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Wholesale electricity prices declined nationwide in 2012, EIA says


From the January 11, 2013 issue of Public Power Daily

Originally published January 11, 2013

By Robert Varela
Editorial Director

Average day-ahead wholesale electricity prices were lower across the entire United States in 2012 compared to 2011, the Energy Information Administration said Jan. 9. Lower natural gas prices and generally mild temperatures contributed to the declines in on-peak power prices, the agency said.

Although average electricity prices were down in 2012, brief periods of high temperatures caused short-term price spikes in some wholesale electricity markets, EIA said. A short heat wave in late June caused price increases in eastern electric systems, while high temperatures in August caused elevated prices in ERCOT, the agency said. "These price patterns are typical market reactions to high temperatures in the summer as electric demand increases to meet air conditioning load."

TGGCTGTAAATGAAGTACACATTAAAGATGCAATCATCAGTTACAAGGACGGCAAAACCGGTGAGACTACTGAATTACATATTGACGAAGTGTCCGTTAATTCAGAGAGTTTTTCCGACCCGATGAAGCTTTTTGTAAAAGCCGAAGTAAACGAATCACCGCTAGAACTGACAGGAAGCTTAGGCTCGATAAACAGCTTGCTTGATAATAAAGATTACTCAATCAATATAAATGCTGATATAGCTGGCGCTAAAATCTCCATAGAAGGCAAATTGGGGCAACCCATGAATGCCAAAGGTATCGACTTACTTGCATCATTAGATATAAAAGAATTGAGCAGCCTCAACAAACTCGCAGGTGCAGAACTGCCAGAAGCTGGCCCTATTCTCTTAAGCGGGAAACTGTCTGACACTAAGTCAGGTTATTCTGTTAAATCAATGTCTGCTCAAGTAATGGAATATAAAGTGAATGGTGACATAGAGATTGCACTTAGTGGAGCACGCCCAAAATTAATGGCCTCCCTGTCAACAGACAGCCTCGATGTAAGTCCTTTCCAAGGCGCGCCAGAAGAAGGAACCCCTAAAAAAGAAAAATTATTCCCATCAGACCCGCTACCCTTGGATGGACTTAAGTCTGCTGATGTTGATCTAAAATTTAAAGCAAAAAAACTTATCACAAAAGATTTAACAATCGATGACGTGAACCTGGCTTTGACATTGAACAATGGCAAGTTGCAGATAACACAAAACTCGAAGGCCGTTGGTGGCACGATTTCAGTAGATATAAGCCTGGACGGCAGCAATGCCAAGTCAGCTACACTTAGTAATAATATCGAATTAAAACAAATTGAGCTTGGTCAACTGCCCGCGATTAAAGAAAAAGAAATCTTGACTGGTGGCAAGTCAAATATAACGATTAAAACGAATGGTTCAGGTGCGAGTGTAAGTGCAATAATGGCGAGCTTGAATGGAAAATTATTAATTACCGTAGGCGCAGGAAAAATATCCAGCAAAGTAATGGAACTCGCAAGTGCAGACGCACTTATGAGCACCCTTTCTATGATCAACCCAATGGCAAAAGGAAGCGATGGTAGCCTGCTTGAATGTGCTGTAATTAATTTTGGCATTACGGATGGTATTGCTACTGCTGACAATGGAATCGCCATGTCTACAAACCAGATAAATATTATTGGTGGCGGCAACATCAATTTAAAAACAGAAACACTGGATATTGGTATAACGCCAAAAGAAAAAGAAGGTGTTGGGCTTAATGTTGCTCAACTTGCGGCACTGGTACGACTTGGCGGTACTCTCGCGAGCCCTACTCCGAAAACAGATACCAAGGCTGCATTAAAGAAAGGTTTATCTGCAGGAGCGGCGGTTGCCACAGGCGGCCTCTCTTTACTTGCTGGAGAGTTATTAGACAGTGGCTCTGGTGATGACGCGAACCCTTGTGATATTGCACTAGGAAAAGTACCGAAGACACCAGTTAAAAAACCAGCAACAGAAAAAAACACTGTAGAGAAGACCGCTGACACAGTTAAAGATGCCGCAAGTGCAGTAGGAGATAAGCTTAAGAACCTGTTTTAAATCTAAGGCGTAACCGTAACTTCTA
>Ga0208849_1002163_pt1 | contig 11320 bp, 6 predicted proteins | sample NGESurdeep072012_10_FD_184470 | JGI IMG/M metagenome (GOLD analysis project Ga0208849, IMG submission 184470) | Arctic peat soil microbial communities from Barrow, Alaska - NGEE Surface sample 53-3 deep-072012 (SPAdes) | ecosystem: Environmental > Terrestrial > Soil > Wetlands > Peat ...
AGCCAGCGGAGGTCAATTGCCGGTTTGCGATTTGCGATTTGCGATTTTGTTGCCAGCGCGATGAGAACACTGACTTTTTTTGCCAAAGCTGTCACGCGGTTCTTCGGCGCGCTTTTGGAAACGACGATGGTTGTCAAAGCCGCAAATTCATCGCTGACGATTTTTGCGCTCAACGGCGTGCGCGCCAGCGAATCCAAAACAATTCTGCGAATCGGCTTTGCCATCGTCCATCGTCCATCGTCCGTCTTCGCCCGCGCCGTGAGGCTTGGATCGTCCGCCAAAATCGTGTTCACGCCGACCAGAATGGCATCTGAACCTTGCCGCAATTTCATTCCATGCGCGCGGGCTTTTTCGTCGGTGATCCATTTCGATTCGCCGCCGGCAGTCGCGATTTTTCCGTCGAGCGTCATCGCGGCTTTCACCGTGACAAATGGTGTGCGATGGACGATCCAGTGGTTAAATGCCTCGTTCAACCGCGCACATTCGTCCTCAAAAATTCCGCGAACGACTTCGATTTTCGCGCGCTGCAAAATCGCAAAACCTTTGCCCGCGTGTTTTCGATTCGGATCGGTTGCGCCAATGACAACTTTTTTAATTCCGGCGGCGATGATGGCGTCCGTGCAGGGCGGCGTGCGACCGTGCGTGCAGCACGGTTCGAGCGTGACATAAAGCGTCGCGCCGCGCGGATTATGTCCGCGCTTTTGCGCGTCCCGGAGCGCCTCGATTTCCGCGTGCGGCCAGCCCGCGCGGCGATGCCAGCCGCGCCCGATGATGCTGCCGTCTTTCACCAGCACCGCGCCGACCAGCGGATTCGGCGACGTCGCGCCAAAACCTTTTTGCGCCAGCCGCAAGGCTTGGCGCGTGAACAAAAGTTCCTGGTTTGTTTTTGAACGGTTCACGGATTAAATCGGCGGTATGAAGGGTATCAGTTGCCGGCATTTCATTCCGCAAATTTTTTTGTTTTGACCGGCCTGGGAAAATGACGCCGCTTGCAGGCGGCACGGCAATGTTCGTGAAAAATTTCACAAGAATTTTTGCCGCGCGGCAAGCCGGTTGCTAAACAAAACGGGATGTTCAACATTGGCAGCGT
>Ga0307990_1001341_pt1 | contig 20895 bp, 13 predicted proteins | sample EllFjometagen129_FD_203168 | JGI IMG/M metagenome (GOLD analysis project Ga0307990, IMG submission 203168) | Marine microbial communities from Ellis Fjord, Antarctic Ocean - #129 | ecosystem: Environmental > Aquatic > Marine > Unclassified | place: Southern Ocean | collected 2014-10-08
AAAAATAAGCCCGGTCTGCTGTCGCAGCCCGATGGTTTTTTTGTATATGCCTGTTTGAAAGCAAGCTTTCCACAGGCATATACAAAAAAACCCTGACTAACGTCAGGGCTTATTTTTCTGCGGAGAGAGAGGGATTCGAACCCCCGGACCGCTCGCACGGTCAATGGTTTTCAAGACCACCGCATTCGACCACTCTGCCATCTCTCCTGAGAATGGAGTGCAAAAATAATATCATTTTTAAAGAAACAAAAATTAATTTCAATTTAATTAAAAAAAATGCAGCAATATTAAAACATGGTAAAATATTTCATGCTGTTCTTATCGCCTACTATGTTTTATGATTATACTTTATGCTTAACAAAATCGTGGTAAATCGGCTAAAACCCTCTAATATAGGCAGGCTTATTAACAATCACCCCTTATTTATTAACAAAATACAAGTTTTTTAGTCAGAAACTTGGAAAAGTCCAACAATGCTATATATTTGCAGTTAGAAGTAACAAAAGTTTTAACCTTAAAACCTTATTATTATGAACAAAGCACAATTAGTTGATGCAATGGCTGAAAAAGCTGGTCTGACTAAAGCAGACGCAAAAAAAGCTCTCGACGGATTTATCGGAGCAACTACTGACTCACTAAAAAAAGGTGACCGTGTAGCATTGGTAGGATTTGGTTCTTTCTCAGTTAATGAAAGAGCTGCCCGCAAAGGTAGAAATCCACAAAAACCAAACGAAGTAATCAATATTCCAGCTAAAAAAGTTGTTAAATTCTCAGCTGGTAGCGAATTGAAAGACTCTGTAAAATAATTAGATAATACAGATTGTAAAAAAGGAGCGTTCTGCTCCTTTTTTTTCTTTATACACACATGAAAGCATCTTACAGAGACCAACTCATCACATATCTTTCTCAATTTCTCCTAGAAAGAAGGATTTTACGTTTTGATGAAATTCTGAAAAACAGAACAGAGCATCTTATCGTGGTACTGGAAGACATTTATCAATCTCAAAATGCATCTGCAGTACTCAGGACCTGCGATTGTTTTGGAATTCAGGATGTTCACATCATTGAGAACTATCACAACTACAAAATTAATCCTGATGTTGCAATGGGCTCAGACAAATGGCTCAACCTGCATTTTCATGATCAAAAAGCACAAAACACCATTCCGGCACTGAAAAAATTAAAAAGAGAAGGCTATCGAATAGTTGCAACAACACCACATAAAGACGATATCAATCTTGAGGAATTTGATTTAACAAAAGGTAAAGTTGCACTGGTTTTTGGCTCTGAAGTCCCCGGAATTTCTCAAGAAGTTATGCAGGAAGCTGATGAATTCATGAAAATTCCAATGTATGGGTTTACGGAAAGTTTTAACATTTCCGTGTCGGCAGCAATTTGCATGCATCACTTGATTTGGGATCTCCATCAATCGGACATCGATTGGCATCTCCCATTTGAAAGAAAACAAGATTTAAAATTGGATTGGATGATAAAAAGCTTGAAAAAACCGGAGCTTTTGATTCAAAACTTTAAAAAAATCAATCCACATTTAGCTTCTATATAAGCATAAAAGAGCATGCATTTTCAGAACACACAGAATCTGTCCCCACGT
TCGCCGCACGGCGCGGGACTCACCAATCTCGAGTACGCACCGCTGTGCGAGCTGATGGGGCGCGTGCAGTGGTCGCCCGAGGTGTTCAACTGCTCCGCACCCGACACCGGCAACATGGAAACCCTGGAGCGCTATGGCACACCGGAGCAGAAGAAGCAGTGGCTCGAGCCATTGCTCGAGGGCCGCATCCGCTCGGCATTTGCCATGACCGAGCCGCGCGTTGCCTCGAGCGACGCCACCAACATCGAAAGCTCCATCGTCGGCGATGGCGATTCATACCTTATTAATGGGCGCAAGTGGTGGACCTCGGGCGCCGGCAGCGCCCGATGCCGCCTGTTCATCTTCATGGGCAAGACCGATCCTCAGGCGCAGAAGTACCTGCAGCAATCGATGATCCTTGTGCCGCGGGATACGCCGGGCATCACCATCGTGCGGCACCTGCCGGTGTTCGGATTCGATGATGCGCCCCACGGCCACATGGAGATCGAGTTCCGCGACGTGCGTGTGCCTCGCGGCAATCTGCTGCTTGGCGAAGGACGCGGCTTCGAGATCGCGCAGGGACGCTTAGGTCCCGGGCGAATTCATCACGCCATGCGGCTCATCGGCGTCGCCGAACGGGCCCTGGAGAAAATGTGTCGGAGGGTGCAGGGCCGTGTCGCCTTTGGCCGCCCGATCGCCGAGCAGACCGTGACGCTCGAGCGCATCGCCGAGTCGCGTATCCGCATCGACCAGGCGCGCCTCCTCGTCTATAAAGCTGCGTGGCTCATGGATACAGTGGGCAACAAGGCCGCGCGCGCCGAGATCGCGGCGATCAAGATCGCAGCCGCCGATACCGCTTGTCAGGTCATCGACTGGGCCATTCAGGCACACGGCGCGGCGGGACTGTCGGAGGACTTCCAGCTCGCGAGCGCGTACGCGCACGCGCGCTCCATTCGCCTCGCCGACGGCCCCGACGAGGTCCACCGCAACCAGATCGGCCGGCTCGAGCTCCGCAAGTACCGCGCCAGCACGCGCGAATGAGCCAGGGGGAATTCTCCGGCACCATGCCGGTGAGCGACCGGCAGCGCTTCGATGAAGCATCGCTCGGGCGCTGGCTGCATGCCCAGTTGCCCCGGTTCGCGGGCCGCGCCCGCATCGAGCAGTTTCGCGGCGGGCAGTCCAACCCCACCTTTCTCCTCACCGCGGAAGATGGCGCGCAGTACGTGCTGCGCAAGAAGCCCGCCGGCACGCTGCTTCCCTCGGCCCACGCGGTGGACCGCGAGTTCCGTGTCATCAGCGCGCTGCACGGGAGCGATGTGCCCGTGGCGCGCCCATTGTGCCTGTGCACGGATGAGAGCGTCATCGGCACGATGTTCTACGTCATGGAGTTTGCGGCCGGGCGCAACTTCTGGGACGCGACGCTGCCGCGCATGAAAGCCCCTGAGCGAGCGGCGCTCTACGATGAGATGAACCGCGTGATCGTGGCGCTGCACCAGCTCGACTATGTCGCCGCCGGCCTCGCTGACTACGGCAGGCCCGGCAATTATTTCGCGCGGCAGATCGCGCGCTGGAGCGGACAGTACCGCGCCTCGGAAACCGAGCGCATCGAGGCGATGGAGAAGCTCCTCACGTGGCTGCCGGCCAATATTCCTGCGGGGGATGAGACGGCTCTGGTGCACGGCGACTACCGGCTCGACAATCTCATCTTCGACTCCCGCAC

Power prices in the late fall and early winter of 2012 began to increase across much of the country, also following the trend in natural gas markets, EIA said. Natural gas prices were consistently falling throughout the latter half of 2011 and into the summer of 2012.

The price declines ranged from 15 percent (to $31.72/megawatt-hour) in California to 43 percent (to $35.91/MWh) in the Electric Reliability Council of Texas. The large percentage decline in ERCOT was principally because of a return to more typical pricing in 2012 compared to a significant price spike in the summer of 2011, EIA said. The highest average price was in the New York ISO Zone J (the New York City region), at $46.57/MWh, despite a 27 percent decline.


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